Patricia A. Patrician, PhD, RN, FAAN
Patient safety improvement through evidence-based staffing
Patricia A. Patrician, PhD, RN, FAAN, Nursing Banton Endowed Professor in the School of Nursing and retired U.S. Army colonel, was awarded a Tri-Service award from the U.S. Department of Defense for a 2 year study to continue the analyses of the Military Nursing Outcomes Database (MilNOD) Project.
The purpose of the study, titled Workload Intensity, The Nursing Practice Environment, and Adverse Events (HU0001-10-1-TS14), is to investigate the effect of the nurse practice environment as well as that of nursing workload intensity on the relationship known to exist between staffing and adverse events in acute care hospitals.
Patient safety and quality care major concern for hospitals and lapses in patient safety have been attributed to a care environment that is chaotic, turbulent, and fragmented. Poor quality nursing practice environments in hospitals have been empirically linked to excess patient deaths and other negative patient and nurse outcomes. Inadequate nurse staffing has also been linked to worse patient outcomes, however findings are not consistent across studies due to the imprecise measurements and lack of sufficient detail in available data sources.
Dr. Patrician believes that this current project will provide the answers to questions that have not been addressed by administrative databases. Building upon on the data and previous findings from the MilNOD, a longitudinal, prospective shift level study, Patrician will seek to expand and refine the understanding of nursing workload intensity and the effect of the practice environment on the relationship between nursing staffing and adverse events. [p1] The MilNOD sample includes survey data on the quality of their respective practice environments from over 1000 nurses, from 57 units in 13 military hospitals. For nearly 115,000 in the MilNOD data set, workload intensity includes measures of daily patient acuity and of patient throughput. The practice environment was measured with cross sectional nurse surveys using the Practice Environment Scale of the Nursing Work Index. Working with her research team, Dr. Patrician will use previous models that predicted effects of staffing on outcomes and add the variable of interest (falls, falls with injury, education administration errors, and nursing needle stick injuries) and will evaluate the possibility of both mediating and moderating effects of the practice environment. Additionally, her team will investigate whether the intensity of workload moderates the relationship between staffing and outcomes.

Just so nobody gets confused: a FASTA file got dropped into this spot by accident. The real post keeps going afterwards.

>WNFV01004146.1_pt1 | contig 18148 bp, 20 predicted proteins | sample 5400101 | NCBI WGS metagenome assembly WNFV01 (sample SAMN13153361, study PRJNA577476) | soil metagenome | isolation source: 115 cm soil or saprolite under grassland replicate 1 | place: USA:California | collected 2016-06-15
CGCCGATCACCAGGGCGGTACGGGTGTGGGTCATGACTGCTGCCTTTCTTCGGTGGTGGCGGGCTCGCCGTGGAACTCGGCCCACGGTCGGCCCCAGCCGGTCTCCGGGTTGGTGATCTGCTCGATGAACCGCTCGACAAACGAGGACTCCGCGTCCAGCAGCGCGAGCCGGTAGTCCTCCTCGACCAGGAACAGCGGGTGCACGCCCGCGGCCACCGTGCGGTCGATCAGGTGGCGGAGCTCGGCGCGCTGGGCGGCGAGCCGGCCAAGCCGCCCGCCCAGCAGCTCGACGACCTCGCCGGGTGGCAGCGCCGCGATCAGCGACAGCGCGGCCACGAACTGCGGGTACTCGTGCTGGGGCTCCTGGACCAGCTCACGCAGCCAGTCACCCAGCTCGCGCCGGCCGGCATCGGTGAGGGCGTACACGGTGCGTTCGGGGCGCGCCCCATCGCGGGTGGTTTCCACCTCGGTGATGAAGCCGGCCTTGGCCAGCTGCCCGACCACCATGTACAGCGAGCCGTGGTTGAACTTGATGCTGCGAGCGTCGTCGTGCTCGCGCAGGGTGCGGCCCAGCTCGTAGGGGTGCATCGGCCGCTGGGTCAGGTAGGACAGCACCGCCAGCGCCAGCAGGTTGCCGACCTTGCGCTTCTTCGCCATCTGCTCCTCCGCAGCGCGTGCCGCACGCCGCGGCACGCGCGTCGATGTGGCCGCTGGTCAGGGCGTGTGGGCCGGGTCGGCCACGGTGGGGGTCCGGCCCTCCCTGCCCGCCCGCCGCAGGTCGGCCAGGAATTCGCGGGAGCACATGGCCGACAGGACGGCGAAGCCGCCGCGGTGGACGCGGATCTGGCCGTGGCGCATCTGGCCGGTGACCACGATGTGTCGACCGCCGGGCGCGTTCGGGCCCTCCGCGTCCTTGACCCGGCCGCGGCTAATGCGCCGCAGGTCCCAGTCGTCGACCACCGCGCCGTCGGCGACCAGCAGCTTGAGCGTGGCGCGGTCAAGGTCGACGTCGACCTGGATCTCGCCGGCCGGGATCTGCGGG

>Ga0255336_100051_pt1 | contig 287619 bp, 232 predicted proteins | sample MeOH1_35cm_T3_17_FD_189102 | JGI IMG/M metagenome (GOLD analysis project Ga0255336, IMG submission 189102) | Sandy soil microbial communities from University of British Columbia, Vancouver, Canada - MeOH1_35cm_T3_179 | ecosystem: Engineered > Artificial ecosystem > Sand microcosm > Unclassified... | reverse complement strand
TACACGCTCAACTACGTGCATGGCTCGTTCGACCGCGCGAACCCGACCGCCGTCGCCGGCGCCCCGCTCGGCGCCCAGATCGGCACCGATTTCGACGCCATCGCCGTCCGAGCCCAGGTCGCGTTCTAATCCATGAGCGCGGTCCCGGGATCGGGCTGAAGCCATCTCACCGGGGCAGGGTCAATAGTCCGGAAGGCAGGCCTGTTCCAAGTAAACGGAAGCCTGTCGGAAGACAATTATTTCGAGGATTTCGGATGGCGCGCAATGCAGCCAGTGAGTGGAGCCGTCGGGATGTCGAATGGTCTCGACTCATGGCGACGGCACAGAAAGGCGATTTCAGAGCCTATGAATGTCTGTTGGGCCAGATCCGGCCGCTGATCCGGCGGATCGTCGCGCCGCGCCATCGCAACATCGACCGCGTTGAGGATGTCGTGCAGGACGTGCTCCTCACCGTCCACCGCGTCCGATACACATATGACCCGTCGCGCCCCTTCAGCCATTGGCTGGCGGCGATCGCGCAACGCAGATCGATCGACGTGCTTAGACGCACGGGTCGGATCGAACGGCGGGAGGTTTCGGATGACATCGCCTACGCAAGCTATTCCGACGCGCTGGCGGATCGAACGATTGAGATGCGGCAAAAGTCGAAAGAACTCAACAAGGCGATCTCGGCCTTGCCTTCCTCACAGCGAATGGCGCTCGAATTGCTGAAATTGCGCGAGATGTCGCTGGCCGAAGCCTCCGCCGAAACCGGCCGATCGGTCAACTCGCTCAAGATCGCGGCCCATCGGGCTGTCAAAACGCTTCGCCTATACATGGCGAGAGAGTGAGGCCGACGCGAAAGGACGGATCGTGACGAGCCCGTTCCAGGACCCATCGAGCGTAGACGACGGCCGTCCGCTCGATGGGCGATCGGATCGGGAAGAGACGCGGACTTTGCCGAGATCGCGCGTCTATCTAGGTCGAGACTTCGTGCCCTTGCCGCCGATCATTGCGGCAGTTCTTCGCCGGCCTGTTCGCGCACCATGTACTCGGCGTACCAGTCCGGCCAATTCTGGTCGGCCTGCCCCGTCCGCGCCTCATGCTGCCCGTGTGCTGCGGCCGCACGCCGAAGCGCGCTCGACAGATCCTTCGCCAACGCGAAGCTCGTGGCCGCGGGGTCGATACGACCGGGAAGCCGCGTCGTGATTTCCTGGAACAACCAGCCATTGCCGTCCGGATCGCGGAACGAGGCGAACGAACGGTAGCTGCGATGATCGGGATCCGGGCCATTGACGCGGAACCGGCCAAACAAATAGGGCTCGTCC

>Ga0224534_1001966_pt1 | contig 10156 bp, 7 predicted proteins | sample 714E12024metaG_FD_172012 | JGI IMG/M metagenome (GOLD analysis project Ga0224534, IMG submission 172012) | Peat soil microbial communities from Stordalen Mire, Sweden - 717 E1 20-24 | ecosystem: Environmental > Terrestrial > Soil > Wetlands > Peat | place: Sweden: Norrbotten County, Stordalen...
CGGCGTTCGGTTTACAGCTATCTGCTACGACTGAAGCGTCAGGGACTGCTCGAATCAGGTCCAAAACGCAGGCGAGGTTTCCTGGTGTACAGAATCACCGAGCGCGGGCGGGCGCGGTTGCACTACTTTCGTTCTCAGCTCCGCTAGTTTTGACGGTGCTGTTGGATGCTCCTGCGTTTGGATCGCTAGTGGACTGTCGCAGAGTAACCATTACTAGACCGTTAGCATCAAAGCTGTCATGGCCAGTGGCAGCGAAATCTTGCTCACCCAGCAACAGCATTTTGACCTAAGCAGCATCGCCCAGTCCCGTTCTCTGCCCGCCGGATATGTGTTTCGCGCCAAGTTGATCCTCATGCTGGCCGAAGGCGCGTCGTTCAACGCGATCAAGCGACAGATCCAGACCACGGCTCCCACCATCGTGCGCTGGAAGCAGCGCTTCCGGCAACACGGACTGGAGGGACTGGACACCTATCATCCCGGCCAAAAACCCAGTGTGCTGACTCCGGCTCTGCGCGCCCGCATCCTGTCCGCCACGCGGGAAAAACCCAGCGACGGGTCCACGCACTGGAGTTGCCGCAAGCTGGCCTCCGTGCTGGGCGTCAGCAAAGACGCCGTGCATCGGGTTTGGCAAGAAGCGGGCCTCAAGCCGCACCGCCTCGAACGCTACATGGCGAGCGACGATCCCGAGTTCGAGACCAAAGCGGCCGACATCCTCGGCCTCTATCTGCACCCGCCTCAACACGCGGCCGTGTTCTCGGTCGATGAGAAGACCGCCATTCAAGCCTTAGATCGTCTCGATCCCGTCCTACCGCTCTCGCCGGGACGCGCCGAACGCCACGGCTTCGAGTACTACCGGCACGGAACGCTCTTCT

Patrician, P. A., Loan, L., McCarthy, M., Fridman, M., Donaldson, N., Bingham, M., et al. (2011). The association of shift-level nurse staffing with adverse patient events. J Nurs Adm, 41(2), 64-70.
Patrician, P. A., Pryor, E., Fridman, M., & Loan, L. (2011a). Needlestick injuries among nursing staff: association with shift-level staffing. Am J Infect Control, 39(6), 477-482.
Patrician, P. A., Pryor, E., Fridman, M., & Loan, L. (2012). Response to "A call for consideration of needlestick injury data in evaluating staffing effectiveness". Am J Infect Control. 40(1),81.